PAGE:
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Go Back   SailNet Community > On Board > Gear & Maintenance > Engines > Diesel
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Old 04-17-2010
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Yanmar mixing elbow

I recently purchased a new exhaust mixing elbow for my 2GM20F. I was able to salvage the threaded coupling from the old one. How should the threads be treated before assembly? Or do they just assemble with no preparation? They are in good shape and I'd like to be able to get the elbow apart in the future.
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Old 04-17-2010
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Have faith that the oceans are going to rise and flood the world, that plague and pestilence brought on by Climate Change is going to punish us for not believing. Please do as they say it is our only hope. :P
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Old 04-27-2010
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Yanmar Mixing Elbow 3GMD Odessy

I just completed an upgrade to my Yanmar 3GMD. Last summer, my exhaust mixing elbow came apart, spraying my engine compartment with sooty saltwater (it's unfortunately a raw-water cooled engine, at least for now).
I wasn't able to locate a replacement anywhere in Canada after spending a couple of days on the phone making inquiries to Yanmar Dealers. I was told that a part could be ordered out of Chicago, and that if i paid a massive expiditing fee, I could have the piece 'rush' shipped, but that I should be prepared for the possibility that the part might be held up for days clearing customs. Essentially, the upshot was that a part that is designed to fail every 5-7 years, was not locally available, for a very popular engine, because the local dealers don't want to tie up money carrying inventory. I was, to put it mildly, furious.

My 9 day sailing holiday with my fiancee was being consumed trying to affect what should have been a dead-simple, same day repair.

I decided to go to a muffler shop and get the failed part repaired, though I'd have preferred to have replaced it. This was where my luck finally turned around.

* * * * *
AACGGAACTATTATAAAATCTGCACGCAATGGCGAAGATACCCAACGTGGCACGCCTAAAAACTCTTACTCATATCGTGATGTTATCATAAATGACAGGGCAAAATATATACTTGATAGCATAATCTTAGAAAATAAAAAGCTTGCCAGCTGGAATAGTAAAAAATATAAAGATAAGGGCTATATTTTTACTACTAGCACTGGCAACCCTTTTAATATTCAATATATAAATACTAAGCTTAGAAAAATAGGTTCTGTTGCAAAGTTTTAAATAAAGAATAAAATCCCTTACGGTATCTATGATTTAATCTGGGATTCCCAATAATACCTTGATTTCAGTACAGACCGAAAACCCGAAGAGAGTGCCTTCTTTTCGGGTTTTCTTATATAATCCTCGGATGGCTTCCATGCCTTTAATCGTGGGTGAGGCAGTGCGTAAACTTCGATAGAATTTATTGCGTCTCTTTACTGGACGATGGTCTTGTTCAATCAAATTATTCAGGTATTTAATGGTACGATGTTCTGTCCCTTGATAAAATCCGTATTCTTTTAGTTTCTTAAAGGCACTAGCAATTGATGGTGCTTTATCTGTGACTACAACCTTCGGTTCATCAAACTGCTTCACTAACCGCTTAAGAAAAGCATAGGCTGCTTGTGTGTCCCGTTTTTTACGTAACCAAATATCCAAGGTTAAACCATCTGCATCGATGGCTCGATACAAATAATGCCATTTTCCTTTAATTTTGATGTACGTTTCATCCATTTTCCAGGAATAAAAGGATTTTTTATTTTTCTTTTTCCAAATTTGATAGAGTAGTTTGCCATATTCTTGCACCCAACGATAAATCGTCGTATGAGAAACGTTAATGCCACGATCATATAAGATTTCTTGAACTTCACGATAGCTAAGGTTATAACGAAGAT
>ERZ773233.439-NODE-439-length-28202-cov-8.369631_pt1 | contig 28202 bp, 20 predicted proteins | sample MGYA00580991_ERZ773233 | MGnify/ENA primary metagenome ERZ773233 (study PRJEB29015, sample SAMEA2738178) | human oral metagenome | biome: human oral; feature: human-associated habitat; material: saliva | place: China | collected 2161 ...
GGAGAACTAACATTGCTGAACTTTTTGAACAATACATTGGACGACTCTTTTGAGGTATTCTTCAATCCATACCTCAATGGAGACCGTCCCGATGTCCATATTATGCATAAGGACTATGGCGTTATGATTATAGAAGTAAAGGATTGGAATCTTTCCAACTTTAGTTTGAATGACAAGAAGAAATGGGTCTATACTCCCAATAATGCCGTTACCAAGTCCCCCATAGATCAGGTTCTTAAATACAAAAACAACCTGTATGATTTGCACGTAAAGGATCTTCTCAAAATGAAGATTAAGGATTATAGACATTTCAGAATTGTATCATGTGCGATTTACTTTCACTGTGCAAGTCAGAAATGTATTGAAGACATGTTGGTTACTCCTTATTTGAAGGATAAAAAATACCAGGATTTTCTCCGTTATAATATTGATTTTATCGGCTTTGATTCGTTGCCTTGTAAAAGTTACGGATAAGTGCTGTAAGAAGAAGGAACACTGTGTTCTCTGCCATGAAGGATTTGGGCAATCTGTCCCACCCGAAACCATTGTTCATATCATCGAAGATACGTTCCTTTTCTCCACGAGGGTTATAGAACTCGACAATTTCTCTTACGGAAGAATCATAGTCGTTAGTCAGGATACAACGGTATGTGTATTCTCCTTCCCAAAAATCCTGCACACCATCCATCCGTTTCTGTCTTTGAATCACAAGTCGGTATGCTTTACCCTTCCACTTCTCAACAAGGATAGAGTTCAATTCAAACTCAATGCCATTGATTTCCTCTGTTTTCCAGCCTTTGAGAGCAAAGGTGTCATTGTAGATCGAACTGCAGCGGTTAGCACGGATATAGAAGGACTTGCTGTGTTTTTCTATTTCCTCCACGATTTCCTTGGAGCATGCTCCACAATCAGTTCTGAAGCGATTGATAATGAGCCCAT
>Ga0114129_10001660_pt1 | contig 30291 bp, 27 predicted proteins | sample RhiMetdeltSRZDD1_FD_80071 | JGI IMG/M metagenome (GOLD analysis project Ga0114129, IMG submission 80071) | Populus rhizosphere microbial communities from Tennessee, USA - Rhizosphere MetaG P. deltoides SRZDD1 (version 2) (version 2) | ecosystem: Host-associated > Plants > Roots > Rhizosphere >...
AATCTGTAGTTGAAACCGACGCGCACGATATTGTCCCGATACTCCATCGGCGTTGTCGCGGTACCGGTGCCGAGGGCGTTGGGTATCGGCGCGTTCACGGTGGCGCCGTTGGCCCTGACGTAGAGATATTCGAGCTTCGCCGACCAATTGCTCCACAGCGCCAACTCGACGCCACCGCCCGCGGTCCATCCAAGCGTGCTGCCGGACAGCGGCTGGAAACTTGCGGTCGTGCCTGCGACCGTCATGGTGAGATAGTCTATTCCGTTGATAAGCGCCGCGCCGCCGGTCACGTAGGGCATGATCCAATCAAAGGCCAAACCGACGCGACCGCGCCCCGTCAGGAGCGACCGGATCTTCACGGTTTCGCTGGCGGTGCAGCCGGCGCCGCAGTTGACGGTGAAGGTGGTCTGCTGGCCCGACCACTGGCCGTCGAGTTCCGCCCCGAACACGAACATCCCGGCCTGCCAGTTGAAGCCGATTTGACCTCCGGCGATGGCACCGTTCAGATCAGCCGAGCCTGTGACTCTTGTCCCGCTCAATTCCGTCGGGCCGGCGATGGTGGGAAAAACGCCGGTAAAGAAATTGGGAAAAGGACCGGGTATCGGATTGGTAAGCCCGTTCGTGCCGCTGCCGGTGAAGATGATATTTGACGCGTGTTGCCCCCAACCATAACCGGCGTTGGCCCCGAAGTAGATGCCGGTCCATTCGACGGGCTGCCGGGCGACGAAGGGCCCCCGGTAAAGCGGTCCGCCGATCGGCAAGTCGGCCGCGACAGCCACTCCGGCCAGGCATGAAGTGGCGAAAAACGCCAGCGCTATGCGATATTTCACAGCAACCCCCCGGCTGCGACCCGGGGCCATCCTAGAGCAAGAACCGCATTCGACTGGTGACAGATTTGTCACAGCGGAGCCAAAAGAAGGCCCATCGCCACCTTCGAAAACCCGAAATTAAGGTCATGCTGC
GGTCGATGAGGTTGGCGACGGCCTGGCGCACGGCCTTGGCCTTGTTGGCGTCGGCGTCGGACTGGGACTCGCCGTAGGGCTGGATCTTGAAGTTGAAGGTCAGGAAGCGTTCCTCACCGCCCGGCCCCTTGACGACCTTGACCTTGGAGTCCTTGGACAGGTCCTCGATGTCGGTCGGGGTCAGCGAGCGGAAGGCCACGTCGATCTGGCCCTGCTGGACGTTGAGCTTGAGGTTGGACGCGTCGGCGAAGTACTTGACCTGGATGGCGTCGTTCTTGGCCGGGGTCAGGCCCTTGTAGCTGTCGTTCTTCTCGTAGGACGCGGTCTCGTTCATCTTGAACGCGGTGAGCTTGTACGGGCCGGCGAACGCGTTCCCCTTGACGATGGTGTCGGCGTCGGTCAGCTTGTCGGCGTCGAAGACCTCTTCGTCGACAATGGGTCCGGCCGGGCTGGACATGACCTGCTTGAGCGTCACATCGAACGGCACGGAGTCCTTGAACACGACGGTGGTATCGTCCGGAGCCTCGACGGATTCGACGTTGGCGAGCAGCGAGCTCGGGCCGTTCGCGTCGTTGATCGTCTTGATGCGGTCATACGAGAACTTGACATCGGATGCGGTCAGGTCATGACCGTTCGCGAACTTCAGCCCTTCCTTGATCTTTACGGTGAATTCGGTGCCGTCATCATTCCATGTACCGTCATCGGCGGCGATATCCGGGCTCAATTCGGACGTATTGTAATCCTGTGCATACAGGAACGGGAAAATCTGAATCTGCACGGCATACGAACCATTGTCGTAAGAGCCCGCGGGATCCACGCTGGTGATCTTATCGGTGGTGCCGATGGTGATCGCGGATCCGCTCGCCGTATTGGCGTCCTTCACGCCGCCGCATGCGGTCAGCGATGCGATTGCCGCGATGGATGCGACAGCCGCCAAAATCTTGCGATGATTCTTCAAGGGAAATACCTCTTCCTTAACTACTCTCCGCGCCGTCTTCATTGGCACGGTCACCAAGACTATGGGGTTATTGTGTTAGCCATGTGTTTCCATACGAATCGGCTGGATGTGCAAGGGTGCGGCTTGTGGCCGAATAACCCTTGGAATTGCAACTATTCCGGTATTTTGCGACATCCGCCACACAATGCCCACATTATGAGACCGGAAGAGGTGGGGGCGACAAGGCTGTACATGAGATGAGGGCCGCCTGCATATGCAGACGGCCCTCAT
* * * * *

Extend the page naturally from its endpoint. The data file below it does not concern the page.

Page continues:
I rowed ashore with the offending part bundled up in paper bags, and a couple of bikini-clad women helped me carry my dinghy above the high-tide line on the beach, promising to keep an eye on my tender while I went in search of a repair facility.

I'd had the good fortune of breaking down by a bay in a very affluent neighborhood, and the locals were both friendly and helpful.

As I began walking in search of a bus-stop, a woman exiting her gated driveway stopped to ask if I needed a lift. I gladly accepted. After a bit of conversation, she called her husband, a local building contractor, to ask who he'd recommend to affect my repair. He recommended two businesses; a local muffler shop, and a local machine shop. This angel drove me to the first shop and introduced me to the owner. He examined the parts, and determined that he didn't have the equipment required to make a decent weld on the material provided. Next, she took me to a machine shop, Tyls Fabrication Service, owned and operated by Joseph Tyls, in North Vancouver, BC.

Joe looked at the pieces, and determined that he could make a repair that would likely last the season, but determined that the material Yanmar had used wouldn't be any good for another season after that, and would likely perforate all over.

Joseph repaired the pieces cost-effectively, and later came out to my boat when I found I couldn't install it. He determined that given the stiffness of the new exhaust hose I'd had to install, the radius of the exhaust mixing elbow would need to be changed to allow easy instillation and to eliminate unneccessary stress on the part.

Back to his shop to re-cut the piece, then back to the boat to install it, glove on, zero grease or stains on the white fiberglass - what a pro!! We were underway first thing the next morning. This winter, long after the end of boating season, as anticipated, I spotted rusty moisture seeping through new perforations on the old part. Joe had commented that he wouldn't manufacture an ornamental hand-railing with the material Yanmar had used, much less an exhaust component in a raw-water cooled boat. The local Yanmar dealer wanted $375 for a replacement, that I knew would be at end-of-life in another 5 years. No thank you.

I brought Joe the old piece, and for a small premium over and above the cost of the shoddy Yanmar part, Joe built me a heavy-guage custom replacement with several engineering upgrades and the best grade of stainless for the application. According to him, this exhaust mixing elbow should outlast the engine, the boat, and me. I trust him - he's got a Doctorate in Industrial Engineering, has been building things out of metal since his childhood, and has spent many years maintaining luxury yachts. Thanks, Joseph, for making my boat more reliable!!!
Attached Thumbnails
Yanmar mixing elbow-sealife-sailing-school-yanmar-exhaust-mixing-elbow-upgrade.jpg  

Last edited by SeaLifeSailing; 04-27-2010 at 07:18 PM. Reason: Grammar and punctuation
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Old 05-02-2010
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Great job!
That derelict boat was another dream for somebody else, don't let it be your nightmare and a waste of your life.
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